Airlines already enjoy tax-free fuel; they don’t need another tax giveaway. The Scottish Government should cancel its APD cut or, better still, replace APD with a landing charge so half-empty planes don’t dodge tax and airlines are encouraged to run fewer but fuller flights.

3. Insulate Everything

The announcement this month that retrofitting buildings to improve energy efficiency will be a ‘national infrastructure priority’ is very welcome. Insulation programmes cut carbon, cut bills, improve health, and create skilled jobs and training opportunities.

But we haven’t had the detail of the scheme yet and it needs to be big. Really big.

WWF Scotland calculated that meeting the Scottish Government’s target of 36% emission reductions from the housing sector by 2020 will take £4.6bn. Meeting their commitment to eradicate fuel poverty increases the required investment to £6.3bn.

The good news is that retrofitting is exactly the sort of high-return public works project our economy needs. It will pay for itself: according to the IPPR, £1 spent on retrofitting returns a £3 increase in GDP.

That means that the Scottish Government can and should use the new borrowing powers that are on their way, and release local authorities to use existing borrowing powers, to meet this urgent need for investment.

4. End Car Culture

This government has shown a remarkable enthusiasm for building as many roads as humanly possible. They’ve greenlit billions of pounds in roadbuilding including the Aberdeen Peripheral, dualling the A9, and new motorways from Baillieston to Newhouse and across the Forth, among many other schemes.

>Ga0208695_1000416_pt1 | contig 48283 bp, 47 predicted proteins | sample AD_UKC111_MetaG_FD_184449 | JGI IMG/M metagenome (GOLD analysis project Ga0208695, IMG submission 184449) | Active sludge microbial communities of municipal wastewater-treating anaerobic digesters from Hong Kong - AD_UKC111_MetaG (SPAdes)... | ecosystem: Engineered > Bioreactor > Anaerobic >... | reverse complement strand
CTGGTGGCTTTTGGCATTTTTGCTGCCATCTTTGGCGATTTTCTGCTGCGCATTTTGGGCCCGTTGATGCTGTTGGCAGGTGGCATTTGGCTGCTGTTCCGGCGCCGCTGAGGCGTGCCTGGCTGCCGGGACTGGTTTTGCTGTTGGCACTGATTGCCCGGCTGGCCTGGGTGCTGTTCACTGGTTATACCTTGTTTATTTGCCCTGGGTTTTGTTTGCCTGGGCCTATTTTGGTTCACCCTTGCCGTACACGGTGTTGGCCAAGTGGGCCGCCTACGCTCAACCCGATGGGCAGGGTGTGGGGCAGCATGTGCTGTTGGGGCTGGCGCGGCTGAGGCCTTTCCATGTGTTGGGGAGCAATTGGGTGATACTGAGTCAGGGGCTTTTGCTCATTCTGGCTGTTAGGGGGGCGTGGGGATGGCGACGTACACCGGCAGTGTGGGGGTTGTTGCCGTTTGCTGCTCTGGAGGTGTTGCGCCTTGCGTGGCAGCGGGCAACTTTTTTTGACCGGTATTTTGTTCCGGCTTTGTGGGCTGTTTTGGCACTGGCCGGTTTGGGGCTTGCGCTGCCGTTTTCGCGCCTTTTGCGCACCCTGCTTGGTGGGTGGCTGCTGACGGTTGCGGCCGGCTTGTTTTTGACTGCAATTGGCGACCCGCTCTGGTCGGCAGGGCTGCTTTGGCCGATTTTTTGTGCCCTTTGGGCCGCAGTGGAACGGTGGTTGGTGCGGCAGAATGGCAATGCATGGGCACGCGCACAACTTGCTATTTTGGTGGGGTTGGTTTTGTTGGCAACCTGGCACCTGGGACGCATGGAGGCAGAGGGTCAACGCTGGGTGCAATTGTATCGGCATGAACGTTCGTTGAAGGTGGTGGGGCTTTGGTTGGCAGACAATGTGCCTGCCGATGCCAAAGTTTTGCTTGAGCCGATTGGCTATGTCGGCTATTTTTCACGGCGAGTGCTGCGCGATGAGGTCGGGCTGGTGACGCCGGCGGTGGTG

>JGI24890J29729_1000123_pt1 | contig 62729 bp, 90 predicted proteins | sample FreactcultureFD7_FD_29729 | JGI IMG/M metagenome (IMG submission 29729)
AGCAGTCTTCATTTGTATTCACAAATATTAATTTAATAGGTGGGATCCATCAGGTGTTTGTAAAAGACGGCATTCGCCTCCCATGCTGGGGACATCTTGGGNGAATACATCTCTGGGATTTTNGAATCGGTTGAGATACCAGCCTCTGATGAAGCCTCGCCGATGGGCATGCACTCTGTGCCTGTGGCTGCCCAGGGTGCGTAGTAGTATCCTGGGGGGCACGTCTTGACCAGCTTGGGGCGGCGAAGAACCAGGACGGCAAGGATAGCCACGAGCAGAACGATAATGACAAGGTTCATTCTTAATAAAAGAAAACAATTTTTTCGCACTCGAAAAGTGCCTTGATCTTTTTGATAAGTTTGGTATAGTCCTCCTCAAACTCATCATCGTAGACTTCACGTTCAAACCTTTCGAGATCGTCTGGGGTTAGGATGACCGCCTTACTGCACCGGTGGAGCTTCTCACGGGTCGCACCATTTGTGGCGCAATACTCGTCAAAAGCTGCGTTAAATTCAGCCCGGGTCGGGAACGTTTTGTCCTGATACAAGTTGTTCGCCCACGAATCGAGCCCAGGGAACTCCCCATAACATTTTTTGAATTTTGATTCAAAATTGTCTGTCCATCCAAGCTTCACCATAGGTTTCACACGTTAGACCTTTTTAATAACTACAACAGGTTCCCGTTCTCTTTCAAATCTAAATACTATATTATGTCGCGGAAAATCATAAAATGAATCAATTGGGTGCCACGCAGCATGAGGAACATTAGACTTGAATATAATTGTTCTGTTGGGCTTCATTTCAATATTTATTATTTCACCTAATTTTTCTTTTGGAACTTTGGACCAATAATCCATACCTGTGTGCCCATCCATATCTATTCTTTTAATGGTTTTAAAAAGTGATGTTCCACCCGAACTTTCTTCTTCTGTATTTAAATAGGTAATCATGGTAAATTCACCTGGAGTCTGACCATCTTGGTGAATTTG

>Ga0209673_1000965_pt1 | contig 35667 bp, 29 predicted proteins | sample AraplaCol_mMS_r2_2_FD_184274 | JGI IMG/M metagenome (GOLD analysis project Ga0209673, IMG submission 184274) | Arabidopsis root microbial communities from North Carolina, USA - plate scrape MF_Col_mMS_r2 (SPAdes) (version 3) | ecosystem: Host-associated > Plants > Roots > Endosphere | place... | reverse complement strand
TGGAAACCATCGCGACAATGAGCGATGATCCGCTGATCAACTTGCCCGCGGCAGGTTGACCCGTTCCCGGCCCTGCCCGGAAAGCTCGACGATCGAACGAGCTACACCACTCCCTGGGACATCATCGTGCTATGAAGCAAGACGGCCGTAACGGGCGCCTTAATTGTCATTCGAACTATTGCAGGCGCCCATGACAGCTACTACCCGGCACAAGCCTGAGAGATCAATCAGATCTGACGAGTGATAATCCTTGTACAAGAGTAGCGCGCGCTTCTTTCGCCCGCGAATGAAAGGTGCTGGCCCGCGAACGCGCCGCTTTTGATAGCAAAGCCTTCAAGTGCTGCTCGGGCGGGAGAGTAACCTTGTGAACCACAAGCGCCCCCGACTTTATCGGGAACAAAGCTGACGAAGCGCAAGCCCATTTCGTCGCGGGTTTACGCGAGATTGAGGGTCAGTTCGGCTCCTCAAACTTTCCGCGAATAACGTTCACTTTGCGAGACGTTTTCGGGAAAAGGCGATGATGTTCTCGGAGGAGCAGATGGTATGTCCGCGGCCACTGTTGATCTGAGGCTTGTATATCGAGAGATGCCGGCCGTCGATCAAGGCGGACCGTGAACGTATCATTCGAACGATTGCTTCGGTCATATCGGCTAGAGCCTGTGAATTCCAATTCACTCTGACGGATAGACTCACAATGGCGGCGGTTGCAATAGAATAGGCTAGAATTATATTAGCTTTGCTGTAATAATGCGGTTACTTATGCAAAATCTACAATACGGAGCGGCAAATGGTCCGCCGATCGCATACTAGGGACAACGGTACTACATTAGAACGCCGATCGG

Decades of experience have shown that new roads generate new traffic. We need to be bringing the age of the car to a close, and developing a transport system that is offers more efficient, accessible, affordable and socially-inclusive travel without the environmental cost. Instead we are pursuing an infrastructure policy based on locking in the dominance of the private car for at least another generation.

The Scottish Government should cancel its planned road building except for safety improvements, and put the money into public transport, cycling and walking. The huge roads budget could fund dramatic transformations like reopening long-lost railway lines, extending free public transport for young people to delay car-buying decisions, increasing public transport frequency in car-dependent rural areas, and making cycling as safe and easy in Coatbridge and Aberdeen as in Copenhagen or Amsterdam.

5. Stop Putting Big Oil First

Despite the cast-iron knowledge that we cannot burn all of our oil reserves (and if we do, they will run out), we have no credible strategy for transitioning the Scottish economy from fossil fuels to renewables. Instead the Scottish Government repeatedly puts the short-term needs of oil companies first.

They have lobbied at the very highest level for UK subsidies and tax breaks for oil and gas corporations, contributing to the $10m of Big Oil handouts the world’s governments make every minute (more than they spend on healthcare). When Jim “JR” Ratcliffe threatened to take Ineos out of Grangemouth, the Scottish Government scrambled to lavish grants and low-cost loans on the firm. A year later, the government stood by while innovative Scottish wave power firms Pelamis and Aquamarine went to the wall.